(CareerBuilder.com) -- As someone who doesn't know a Klingon from a Jedi, I've watched in bewilderment, as friends have debated which franchise is superior: "Star Wars" or "Star Trek."
Normally, I feign interest for a few minutes and then tune out when someone begins to imitate Yoda. The next time I'm in this situation, I might start taking notes instead.
Interviewers, tired of asking the same old questions again and again, are posing unique questions to job seekers. Some seemingly have no right answer, with job seekers reporting being asked which they prefer, "Star Wars" or "Star Trek."
We're not talking about the usual head-scratchers or about jobs where this information is relevant, such as a comics store or special effects studio. No, organizations of all sizes and in a variety of industries are posing unusual questions to their interviewees.
Zappos.com, the online shoe seller known for its relaxed culture and quirky employees, has one of the more interesting applications you're likely to see. According to Christa Foley, a recruiting manager for the company, you might be asked any of the following:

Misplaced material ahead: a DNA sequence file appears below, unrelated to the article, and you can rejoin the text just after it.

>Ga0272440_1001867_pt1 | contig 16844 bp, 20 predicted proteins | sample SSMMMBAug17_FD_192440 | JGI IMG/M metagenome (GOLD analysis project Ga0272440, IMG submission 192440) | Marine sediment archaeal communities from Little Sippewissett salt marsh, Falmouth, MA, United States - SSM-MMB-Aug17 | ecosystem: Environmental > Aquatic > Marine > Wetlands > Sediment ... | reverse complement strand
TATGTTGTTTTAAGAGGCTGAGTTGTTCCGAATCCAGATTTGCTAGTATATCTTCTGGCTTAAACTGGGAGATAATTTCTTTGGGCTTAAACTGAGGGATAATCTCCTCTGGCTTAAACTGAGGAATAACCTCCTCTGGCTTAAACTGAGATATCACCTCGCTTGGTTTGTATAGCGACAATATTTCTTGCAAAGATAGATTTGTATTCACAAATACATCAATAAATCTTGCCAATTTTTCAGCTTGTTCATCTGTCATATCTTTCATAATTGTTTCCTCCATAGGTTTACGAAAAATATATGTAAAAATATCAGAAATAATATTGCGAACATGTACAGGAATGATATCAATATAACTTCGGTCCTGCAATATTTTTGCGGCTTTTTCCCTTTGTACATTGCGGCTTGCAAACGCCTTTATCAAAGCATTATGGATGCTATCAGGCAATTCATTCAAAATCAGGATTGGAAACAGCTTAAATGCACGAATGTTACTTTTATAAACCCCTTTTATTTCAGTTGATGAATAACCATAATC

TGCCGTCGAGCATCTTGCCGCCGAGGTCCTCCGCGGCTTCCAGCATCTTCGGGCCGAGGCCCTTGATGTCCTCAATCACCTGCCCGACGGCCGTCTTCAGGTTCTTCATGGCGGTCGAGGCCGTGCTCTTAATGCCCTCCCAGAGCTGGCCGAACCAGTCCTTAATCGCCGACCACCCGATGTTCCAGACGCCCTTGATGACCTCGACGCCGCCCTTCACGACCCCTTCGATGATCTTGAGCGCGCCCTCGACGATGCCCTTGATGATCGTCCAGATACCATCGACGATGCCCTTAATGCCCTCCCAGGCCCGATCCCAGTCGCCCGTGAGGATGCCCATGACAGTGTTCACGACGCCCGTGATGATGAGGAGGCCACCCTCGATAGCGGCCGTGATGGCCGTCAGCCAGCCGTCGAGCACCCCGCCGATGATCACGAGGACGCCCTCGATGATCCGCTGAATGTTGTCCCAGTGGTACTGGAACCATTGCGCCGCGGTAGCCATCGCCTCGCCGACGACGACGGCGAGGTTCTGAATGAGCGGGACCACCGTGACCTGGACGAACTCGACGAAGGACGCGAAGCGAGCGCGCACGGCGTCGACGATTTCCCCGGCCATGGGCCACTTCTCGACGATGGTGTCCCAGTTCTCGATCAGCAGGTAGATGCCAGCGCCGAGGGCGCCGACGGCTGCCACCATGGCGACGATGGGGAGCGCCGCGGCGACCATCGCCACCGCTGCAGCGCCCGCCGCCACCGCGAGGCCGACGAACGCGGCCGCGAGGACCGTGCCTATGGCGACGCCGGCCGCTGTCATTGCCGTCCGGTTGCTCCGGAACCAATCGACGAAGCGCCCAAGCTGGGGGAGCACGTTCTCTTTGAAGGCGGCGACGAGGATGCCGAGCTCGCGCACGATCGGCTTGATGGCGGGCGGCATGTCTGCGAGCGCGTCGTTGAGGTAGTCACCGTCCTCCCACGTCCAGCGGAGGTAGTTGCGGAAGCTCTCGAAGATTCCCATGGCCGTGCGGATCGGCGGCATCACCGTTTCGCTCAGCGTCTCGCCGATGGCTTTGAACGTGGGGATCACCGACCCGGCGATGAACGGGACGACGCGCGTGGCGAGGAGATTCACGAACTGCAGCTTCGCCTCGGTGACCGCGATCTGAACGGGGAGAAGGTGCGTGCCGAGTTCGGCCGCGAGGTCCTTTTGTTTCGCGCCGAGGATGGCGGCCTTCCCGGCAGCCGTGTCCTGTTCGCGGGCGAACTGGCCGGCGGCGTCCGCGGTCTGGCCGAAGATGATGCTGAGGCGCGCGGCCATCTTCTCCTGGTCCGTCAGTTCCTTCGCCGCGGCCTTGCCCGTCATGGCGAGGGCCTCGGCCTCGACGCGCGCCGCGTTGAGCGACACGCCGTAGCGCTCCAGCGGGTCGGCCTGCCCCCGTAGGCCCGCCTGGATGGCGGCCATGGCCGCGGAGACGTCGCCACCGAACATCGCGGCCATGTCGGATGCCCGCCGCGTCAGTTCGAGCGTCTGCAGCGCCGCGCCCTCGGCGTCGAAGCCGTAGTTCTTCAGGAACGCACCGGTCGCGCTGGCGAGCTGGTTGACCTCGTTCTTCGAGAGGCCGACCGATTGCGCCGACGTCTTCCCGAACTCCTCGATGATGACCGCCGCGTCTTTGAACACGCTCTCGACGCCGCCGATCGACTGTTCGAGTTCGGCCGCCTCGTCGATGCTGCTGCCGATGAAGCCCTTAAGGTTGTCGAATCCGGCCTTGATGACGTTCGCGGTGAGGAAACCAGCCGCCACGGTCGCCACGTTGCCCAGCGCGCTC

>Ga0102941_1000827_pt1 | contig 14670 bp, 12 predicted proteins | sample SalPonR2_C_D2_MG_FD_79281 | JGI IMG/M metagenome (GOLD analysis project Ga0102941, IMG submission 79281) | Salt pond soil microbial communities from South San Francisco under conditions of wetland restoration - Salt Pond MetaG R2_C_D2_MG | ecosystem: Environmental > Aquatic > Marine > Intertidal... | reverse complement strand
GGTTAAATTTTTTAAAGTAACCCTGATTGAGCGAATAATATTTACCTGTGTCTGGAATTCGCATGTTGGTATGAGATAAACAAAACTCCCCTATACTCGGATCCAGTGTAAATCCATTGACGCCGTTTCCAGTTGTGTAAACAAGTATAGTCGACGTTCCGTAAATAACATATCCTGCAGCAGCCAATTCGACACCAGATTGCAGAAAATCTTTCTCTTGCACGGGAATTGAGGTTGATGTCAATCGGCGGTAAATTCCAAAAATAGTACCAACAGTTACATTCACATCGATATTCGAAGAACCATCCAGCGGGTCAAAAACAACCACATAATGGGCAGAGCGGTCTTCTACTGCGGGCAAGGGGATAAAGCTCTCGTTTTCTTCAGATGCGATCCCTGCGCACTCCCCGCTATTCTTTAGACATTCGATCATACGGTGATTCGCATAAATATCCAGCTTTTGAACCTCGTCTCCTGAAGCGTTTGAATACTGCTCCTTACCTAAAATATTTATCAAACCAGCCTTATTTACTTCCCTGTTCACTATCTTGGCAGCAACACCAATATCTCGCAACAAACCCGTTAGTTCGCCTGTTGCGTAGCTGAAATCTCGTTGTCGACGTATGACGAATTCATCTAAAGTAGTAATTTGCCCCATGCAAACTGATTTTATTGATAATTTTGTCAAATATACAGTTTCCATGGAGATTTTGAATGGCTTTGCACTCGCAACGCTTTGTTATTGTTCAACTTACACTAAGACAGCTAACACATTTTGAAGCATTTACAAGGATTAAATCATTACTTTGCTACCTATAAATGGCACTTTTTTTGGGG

• If you were a superhero, who would you be and why?
• If every time you entered a room your theme song played, what would it be and why?
• On a scale of 1-10, how weird are you? Why did you choose that number?
• What was your best MacGyver moment?
• If you saw someone steal a quarter, would you report it? If not, what dollar amount would you report?
Unusual, right? Aside from the last question, which conceivably factors into your trustworthiness, the others are fun and allow you to be creative. These brain teasers are usually used so that employers can see how your mind works, but they also make you wonder if the employer is taking you seriously or just messing with you.
What to say
Sometimes even we can't give you the right answers for truly unorthodox questions. As with brain teasers, these weird questions don't always have a right or wrong answer.
As a rule, you should approach unusual interview questions with the following mind-set:
• Is it illegal or unethical? If so, feel free to stand up and walk out. (You don't want to work for that kind of boss, do you?)
• Is there a right or wrong answer?
• What is my answer? Why?
• Why didn't I choose the other options or answer differently?